Next, I respectfully offer it to tell its tale. Sometimes, a torrent comes out, sometimes they struggle to find words. Paradoxically, dragons may need reassurance and an invitation to take their time. I often feel quite affectionate and almost protective, helping a dragon to find the right words.
A dragon's truth doesn't tend to come out all at once.
Once it has said its piece, I ask it what it longs for, what it wants. Lots of dragons stumble here. They'd been nursing their grievances for so long, asking for their best-case scenario can take them aback.
When they find their answer, it can be surprising. Even to the dragon itself. The logic works fine, in retrospect. Once they speak up and explain what all that ruckus and steam and fire were about, it can make sense. Think of it like this: If you were watching a dragon thrashing about, and you were trying to figure out the cause, you could think up all sorts of plausible reasons. But it's so much simpler if the dragon could point to the toe that is hurting, with a big sting sticking out of it that the dragon cannot get at.

Now imagine how aggravating it can be, when one's toe is stinging, and no one will listen. So at this stage, I suggest you hold back any estimates of what's been wrong for your dragon.
The surprise will be worth the wait.
Why do I say 'the surprise'? Because if you knew already what the dragon is about to reveal, you would have taken care of the matter, and the dragon would already be purring by your side. Which they will in a minute, I promise.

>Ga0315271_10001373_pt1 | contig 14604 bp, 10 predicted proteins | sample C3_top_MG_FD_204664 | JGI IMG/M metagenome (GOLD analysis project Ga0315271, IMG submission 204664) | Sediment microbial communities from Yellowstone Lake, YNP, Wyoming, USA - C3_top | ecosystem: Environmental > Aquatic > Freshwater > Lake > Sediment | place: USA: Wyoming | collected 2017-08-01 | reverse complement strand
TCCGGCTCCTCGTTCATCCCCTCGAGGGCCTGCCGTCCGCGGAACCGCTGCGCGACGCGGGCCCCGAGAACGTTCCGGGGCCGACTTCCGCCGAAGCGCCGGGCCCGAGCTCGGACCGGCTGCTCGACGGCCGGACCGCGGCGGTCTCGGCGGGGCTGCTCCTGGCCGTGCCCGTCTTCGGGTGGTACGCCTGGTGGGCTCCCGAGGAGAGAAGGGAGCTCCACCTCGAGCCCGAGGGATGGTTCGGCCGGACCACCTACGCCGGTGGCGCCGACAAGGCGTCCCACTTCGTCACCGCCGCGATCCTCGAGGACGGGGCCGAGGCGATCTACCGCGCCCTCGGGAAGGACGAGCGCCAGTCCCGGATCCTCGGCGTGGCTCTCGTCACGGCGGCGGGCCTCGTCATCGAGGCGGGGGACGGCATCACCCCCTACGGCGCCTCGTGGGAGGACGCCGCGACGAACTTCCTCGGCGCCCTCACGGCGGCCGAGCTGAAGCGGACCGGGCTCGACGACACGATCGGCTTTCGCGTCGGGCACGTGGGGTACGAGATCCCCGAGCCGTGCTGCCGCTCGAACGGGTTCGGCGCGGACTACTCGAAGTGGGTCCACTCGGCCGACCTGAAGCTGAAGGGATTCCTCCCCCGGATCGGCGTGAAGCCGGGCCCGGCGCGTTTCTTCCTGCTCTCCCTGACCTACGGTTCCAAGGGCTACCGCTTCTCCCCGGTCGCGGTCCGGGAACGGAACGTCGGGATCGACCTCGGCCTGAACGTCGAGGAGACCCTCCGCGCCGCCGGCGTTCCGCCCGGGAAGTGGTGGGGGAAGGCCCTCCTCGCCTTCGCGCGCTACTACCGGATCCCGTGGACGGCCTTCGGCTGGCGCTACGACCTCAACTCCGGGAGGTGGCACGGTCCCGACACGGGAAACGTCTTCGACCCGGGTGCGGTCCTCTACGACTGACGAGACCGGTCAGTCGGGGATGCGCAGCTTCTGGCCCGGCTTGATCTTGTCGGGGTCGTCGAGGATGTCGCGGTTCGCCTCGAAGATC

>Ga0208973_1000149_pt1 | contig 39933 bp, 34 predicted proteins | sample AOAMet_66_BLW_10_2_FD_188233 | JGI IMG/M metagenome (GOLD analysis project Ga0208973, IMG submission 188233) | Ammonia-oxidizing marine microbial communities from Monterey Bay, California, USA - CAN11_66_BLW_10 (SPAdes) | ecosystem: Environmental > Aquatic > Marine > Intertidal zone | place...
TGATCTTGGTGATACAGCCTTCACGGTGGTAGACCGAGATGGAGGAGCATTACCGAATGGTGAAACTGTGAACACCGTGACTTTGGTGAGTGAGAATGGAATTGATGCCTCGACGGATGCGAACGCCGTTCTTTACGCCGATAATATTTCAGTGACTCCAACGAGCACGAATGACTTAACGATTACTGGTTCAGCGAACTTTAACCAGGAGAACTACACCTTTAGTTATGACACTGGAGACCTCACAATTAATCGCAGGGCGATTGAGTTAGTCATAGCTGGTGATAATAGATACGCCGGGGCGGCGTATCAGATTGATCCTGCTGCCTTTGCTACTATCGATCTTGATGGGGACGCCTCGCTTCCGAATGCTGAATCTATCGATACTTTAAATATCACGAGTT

Next, ask what it needs. Again, suspend expectations. Revelation is delicate work.
All those layers, like veils getting peeled back, take us closer to the kernel, the heart of it:
'What is your purpose, the blessing you've been waiting to bestow?

What is your superpower, your special magic?'
Inevitably (although the sense of wonder remains vivid for me, time after time) it turns out that this 'dragon', a part of you, had taken on a heavy duty at some distant point in the past. It undertook to keep for you something that was difficult at the time to live openly.

I've met dragons who'd been entrusted with safekeeping the person's vulnerability. Some dragons' treasure chests contain pride in the person's accomplishments. You see, it is difficult to take pride in one's accomplishments if one is surrounded by people who criticise a lot. That joy goes into hiding, turns in on itself, and transforms into a dragon.